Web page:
The Future of Regulation in Technologically-Progressive Jurisdictions
But what makes a tech-friendly country? Digital nomads may look at the internet speed, weather, Bitcoin taxes, or safety. You can play with these criteria—and many others—on NomadList to find the best location for you. Unfortunately, the number of sunshine hours doesn’t determine how technologically progressive a place is…
So should we look at the number of unicorns or the VC market? But these lagging metrics depend a lot on the size of the local market. Tech-friendly countries want to attract foreign talent, so we could consider foreign-born population or net migration rate. But many places welcome immigrants without being technologically progressive. Some governments offer programs to attract tech talents, investors, and remote workers; however, these countries are not necessarily technologically progressive themselves. For instance, no matter how good the Portuguese tech visa is, the local administration isn’t that tech-friendly (even though the situation has improved since Covid).
We could also look at the institutional framework: tax burden, rule of law, hiring and firing practices, absence of corruption, or how easy it is to start a business. These great indicators are gathered, with others, in global rankings such as Heritage’s Index of Economic Freedom, Fraser’s Economic Freedom of the World, the World Bank’s Ease of doing business index, the IMD World Competitiveness Ranking, the World Economic Forum’s Global Competitiveness Report, WIPO’s Global Innovation Index, or the US News Best Countries rankings.
These rankings are fantastic, but they were built for the twentieth century. For example, it may be easier to set up a new business—like a restaurant—in Denmark than in the US, but Uber and other ridesharing companies are banned in Denmark. And even though Germany is among the most innovative and competitive countries, startups can’t easily give stock options to employees there.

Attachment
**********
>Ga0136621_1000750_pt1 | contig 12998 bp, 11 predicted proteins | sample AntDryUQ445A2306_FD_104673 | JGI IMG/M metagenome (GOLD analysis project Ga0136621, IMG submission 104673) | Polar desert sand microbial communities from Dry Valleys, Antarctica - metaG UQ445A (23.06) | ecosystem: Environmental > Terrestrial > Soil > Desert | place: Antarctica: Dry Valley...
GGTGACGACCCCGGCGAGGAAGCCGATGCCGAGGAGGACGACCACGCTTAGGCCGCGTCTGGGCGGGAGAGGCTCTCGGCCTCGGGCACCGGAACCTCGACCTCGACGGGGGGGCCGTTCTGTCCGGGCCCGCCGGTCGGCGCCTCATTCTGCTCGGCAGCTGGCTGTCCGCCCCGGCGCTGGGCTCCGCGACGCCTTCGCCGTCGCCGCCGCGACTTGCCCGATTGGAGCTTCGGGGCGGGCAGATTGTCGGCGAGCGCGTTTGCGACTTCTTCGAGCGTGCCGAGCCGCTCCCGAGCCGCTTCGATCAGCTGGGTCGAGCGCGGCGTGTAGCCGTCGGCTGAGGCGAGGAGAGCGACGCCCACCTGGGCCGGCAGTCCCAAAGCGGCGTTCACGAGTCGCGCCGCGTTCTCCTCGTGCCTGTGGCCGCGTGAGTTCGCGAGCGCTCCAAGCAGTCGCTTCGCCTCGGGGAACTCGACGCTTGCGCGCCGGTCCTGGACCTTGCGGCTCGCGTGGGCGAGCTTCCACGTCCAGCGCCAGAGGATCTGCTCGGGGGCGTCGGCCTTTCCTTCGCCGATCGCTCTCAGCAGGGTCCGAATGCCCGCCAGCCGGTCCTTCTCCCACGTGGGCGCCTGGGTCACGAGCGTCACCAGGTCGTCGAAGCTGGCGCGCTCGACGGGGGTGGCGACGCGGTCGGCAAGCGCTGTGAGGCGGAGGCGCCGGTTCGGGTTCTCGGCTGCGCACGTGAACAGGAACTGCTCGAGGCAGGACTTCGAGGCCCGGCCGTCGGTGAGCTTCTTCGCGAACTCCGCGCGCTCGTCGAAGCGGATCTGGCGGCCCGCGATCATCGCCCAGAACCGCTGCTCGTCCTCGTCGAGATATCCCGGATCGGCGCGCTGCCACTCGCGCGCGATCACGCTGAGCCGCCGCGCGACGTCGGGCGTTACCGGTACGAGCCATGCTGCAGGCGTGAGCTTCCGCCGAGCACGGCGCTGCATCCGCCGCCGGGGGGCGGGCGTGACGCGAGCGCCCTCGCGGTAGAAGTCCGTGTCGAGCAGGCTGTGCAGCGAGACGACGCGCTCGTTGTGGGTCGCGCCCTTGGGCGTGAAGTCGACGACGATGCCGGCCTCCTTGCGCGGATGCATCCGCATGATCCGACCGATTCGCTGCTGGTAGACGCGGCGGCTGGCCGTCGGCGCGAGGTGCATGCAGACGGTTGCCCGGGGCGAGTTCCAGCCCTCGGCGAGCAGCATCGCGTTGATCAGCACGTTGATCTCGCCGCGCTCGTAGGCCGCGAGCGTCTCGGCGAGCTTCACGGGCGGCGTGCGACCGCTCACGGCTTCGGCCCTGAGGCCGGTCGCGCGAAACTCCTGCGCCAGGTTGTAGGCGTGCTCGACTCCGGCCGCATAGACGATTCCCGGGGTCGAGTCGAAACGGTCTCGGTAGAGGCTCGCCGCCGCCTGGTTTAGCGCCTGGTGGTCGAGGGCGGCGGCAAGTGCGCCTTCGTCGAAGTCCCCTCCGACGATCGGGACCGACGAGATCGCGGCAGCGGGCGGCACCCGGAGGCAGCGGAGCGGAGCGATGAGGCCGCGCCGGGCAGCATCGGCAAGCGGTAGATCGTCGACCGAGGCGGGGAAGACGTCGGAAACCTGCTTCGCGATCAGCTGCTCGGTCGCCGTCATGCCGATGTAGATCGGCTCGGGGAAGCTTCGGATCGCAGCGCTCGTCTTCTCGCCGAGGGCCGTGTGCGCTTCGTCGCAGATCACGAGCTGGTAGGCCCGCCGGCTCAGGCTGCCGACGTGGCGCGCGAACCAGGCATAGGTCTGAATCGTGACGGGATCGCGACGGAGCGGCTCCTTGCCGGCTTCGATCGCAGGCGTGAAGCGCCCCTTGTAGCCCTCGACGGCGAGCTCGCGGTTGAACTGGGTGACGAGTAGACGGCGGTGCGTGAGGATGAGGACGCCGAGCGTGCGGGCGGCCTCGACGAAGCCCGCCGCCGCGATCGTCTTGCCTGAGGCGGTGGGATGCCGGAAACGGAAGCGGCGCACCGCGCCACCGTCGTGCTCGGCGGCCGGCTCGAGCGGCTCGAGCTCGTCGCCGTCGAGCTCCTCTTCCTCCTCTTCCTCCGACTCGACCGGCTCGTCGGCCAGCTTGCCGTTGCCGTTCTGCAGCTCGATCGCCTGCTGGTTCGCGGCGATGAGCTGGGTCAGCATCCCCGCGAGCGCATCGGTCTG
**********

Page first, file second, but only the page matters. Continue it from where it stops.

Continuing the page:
All countries want to make it easier to start and run businesses. All governments have been decreasing corporate tax rates over the last decades, and since the World Bank launched its “Ease of doing business index,” states have kept improving their score. Indeed, reducing the number of days to create a company is not controversial. Conversely, tech and new entrants may challenge entrenched interests and legacy companies. And there are also huge expectations from citizens and customers to maintain high-quality standards enforced by strict regulations. These regulations were often necessary and well-designed when enacted, but they may not be adapted to new technologies.
So how do countries deal with radical innovation in the most regulated industries?1 They act like tech companies: they use a sandbox to test their code in a safe environment, iterate at a small scale, and then deploy.
To do so, governments create a “regulatory sandbox”: a “safe, testing space where participants can test their new business model, innovative products, services, and delivery mechanisms, without immediately incurring all the normal regulatory consequences of engaging in the activity in question.” According to Margaret Hagan, in such a safe playground: “the private sector can innovate without worrying about fines or liability, the regulatory agency can test regulations to see what works before going through the long process of creating new rules, and consumers have access to these services in a controlled environment. The goal is to relax or change existing regulation in a controlled and evaluated space to run real-world experiments. These experiences can be collected and inform evidence-based regulatory schemes. Sandboxes are used as an alternative to regulation that is based on speculation about what behaviors could result — and what risks and harms can emerge — from changing technologies or changing policies.” Sandboxes are similar to Chinese Special Economic Zones, established to experiment with the market economy, but they’re not limited to a specific location.
This revolutionary concept was invented by the UK’s Financial Conduct Authority (FCA) in 2015 to support fintech companies. Like all great ideas, regulatory sandboxes seem obvious in hindsight. That’s why Singapore (with its “never say no” approach), Hong Kong, Australia, Canada, Malaysia, Japan, and others quickly followed. In 2020, the World Bank identified 73 fintech sandboxes in 57 countries. More than half of them were created between 2018 and 2019, suggesting rapid growth: